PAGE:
World trade deal in jeopardy, nothing on table for poor countries

Published: 22 November 2005

The chances of a global trade deal that benefits poor countries are rapidly diminishing, said international agency Oxfam following downbeat meetings in London and Brussels yesterday.

The chances of a global trade deal that benefits poor countries are rapidly diminishing, said international agency Oxfam following downbeat meetings in London and Brussels yesterday.

With less than 40 days to go before World Trade Organization (WTO) Ministerial meeting in Hong Kong, Oxfam warned that rich countries must make better offers to help poor countries take advantage of opportunities to trade or the talks would be a failure. Ministers will carry on meeting in Geneva today and tomorrow.

The EU and US have announced cuts of 70 and 60 % respectively to farm subsidies that undermine developing world producers. However, in a report released today Oxfam shows that the EU would not have to make any cuts and could actually increase the worst trade-distorting subsidies by $13bn.

In the best case scenario, the US proposal would only lead to cuts of $4bn – 19% of total trade distorting subsidies, not the 60% advertised. This is thanks to flexibility in the way subsidies are reported at the WTO and because the offers were to cut the ceiling for payments, not the actual level of spending.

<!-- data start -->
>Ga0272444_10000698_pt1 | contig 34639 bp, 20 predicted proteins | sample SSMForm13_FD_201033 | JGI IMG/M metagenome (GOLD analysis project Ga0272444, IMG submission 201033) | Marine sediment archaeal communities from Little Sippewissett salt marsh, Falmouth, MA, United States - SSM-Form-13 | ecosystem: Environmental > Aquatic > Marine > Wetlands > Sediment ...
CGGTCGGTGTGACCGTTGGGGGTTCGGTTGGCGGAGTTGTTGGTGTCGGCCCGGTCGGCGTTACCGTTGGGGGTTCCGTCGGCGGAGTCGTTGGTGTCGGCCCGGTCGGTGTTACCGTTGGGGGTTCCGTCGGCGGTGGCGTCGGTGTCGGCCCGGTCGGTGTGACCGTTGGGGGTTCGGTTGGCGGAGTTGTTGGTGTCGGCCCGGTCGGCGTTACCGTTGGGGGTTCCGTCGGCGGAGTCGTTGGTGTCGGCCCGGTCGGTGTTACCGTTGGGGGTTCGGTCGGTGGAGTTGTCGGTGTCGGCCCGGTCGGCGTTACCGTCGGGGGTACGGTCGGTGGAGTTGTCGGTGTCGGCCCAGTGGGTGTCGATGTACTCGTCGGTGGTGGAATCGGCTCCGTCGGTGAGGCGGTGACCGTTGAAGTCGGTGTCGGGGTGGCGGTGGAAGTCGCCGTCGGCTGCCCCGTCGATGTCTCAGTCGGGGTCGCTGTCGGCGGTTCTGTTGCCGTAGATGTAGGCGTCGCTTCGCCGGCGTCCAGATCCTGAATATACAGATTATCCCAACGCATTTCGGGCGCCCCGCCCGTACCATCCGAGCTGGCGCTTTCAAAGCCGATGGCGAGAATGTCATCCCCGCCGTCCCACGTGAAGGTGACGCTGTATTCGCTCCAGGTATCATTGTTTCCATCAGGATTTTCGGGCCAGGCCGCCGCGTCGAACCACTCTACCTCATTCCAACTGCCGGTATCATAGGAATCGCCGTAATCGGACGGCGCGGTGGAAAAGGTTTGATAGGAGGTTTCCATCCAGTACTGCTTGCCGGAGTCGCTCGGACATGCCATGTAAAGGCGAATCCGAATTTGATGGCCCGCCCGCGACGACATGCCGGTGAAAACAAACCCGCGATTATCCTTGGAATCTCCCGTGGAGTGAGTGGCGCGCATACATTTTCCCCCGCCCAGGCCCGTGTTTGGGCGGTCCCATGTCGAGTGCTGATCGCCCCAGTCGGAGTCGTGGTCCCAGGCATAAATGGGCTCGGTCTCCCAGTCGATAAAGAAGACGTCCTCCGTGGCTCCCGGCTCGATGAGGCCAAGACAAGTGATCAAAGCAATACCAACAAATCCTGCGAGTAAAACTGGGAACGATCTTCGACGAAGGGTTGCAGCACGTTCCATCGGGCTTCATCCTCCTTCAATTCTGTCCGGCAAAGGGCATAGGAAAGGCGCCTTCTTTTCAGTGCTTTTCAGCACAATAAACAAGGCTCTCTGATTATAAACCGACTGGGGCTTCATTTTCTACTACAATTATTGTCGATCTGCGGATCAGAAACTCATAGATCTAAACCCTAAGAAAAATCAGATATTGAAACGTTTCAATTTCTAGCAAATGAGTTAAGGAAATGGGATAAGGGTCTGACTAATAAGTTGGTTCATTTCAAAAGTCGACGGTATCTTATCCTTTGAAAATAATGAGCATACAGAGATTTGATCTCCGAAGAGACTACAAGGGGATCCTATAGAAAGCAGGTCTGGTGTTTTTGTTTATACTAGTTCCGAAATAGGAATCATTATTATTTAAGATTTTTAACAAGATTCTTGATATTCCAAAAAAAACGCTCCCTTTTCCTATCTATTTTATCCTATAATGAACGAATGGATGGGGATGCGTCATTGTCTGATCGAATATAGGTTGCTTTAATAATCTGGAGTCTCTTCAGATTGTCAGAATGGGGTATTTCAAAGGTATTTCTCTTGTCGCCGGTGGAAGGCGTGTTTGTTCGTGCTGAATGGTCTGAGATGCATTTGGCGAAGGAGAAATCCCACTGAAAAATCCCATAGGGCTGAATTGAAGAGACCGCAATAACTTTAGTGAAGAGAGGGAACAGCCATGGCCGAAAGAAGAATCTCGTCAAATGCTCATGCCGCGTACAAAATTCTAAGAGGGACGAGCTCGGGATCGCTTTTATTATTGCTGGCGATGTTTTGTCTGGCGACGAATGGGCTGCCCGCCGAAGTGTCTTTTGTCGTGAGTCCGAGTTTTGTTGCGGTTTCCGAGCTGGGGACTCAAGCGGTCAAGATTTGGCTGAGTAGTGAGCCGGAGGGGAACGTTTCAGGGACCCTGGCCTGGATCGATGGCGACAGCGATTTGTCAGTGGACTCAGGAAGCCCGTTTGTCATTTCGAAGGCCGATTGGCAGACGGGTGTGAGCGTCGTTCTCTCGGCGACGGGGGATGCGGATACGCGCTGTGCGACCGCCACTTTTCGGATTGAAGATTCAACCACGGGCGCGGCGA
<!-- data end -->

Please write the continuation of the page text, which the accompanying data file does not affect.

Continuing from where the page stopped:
“This is undeniably complicated but the bottom line is that claims of big cuts in subsidies are seriously overstated. Under the current proposals, very little will change in real world and developing countries will continue to be harmed by unfair competition,” said Celine Charveriat, Head of Oxfam International’s Make Trade Fair Campaign.

“Ministers need to wake up to the fact that unless they revise offers on the table immediately, this year is going to be a failure in terms of getting trade reforms that help end poverty,” she added.

Oxfam also said that offers from rich countries to cut tariffs on agricultural imports must not come with unreasonable conditions or demands of full reciprocity. Developing countries must be given the right to protect vulnerable sectors – agricultural and industrial – otherwise poverty would increase.

Charveriat: “As things stand, not only will poor countries not benefit from these talks but they may well suffer. The EU and US are making massive and potentially devastating demands in exchange for minimal concessions. Both blocks need to re-think their market access offers to guarantee that they promote rather than undermine development.”

Oxfam’s report follows revelations that the majority of Common Agricultural Policy (CAP) payments in France go to large-scale farmers. EU foreign ministers met in Brussels on Monday but did not agree anything on CAP reform.

The Doha Development round was launched in Qatar in 2001 with the specific intention of reforming trade rules so that poor countries benefited. Four years on, development issues are being pushed aside by headline grabbing disputes between rich nations.

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